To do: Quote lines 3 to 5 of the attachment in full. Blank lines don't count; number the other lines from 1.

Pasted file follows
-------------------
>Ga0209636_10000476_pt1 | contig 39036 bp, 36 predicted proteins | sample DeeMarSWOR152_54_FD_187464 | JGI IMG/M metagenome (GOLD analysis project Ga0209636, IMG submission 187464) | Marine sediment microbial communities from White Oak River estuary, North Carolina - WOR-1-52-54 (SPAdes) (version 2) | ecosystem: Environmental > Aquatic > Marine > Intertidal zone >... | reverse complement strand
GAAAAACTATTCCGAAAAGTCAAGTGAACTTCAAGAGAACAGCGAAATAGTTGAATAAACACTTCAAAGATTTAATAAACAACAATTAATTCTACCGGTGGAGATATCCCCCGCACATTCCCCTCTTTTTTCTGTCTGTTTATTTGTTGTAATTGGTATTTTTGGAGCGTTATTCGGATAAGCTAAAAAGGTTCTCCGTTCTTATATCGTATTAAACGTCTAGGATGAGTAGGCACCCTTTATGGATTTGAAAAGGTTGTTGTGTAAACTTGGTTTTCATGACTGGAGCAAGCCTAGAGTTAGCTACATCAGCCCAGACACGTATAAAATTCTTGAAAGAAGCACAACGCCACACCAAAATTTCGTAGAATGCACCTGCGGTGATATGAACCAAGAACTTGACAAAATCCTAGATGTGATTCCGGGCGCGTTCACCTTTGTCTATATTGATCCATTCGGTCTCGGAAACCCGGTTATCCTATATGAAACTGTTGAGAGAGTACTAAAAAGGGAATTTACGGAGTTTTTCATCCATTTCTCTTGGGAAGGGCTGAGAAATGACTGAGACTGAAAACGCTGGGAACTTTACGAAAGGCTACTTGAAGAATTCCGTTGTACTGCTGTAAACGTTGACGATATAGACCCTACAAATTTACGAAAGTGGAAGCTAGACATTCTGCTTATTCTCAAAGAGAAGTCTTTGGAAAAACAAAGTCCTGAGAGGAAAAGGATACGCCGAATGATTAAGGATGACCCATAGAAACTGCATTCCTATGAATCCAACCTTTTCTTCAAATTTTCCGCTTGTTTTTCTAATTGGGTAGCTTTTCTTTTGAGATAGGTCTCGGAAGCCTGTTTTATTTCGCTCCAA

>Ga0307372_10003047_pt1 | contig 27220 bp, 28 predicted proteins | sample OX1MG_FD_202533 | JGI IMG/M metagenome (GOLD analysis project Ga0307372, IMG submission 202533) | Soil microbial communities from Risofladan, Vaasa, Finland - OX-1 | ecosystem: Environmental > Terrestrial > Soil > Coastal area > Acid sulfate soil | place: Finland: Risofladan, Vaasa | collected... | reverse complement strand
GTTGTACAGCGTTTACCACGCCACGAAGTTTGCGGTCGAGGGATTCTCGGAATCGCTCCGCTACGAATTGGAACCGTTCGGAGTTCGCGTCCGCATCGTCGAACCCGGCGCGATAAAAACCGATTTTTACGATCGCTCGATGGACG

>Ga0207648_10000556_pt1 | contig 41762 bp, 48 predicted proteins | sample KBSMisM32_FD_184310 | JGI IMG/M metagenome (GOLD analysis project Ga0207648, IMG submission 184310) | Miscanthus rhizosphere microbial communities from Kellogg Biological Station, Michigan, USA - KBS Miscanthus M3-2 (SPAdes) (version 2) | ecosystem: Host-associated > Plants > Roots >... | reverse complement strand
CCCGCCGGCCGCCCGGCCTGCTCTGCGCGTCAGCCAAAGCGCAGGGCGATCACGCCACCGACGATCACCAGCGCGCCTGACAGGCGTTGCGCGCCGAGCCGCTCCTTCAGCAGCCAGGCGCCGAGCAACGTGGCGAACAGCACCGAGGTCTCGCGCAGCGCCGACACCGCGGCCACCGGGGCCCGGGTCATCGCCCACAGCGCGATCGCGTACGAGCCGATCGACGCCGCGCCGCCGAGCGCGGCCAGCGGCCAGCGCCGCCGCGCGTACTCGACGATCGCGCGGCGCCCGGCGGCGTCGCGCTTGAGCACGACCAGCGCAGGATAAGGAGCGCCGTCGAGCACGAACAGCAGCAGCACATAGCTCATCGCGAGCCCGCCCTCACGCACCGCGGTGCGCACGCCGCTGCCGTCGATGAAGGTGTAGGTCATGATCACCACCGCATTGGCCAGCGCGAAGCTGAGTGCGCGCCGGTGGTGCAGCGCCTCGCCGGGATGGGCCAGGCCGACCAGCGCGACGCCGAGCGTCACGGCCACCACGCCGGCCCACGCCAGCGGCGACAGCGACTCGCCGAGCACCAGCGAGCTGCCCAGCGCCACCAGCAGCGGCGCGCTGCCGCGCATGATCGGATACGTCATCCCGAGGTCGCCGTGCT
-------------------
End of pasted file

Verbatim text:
>Ga0307372_10003047_pt1 | contig 27220 bp, 28 predicted proteins | sample OX1MG_FD_202533 | JGI IMG/M metagenome (GOLD analysis project Ga0307372, IMG submission 202533) | Soil microbial communities from Risofladan, Vaasa, Finland - OX-1 | ecosystem: Environmental > Terrestrial > Soil > Coastal area > Acid sulfate soil | place: Finland: Risofladan, Vaasa | collected... | reverse complement strand
GTTGTACAGCGTTTACCACGCCACGAAGTTTGCGGTCGAGGGATTCTCGGAATCGCTCCGCTACGAATTGGAACCGTTCGGAGTTCGCGTCCGCATCGTCGAACCCGGCGCGATAAAAACCGATTTTTACGATCGCTCGATGGACG

>Ga0207648_10000556_pt1 | contig 41762 bp, 48 predicted proteins | sample KBSMisM32_FD_184310 | JGI IMG/M metagenome (GOLD analysis project Ga0207648, IMG submission 184310) | Miscanthus rhizosphere microbial communities from Kellogg Biological Station, Michigan, USA - KBS Miscanthus M3-2 (SPAdes) (version 2) | ecosystem: Host-associated > Plants > Roots >... | reverse complement strand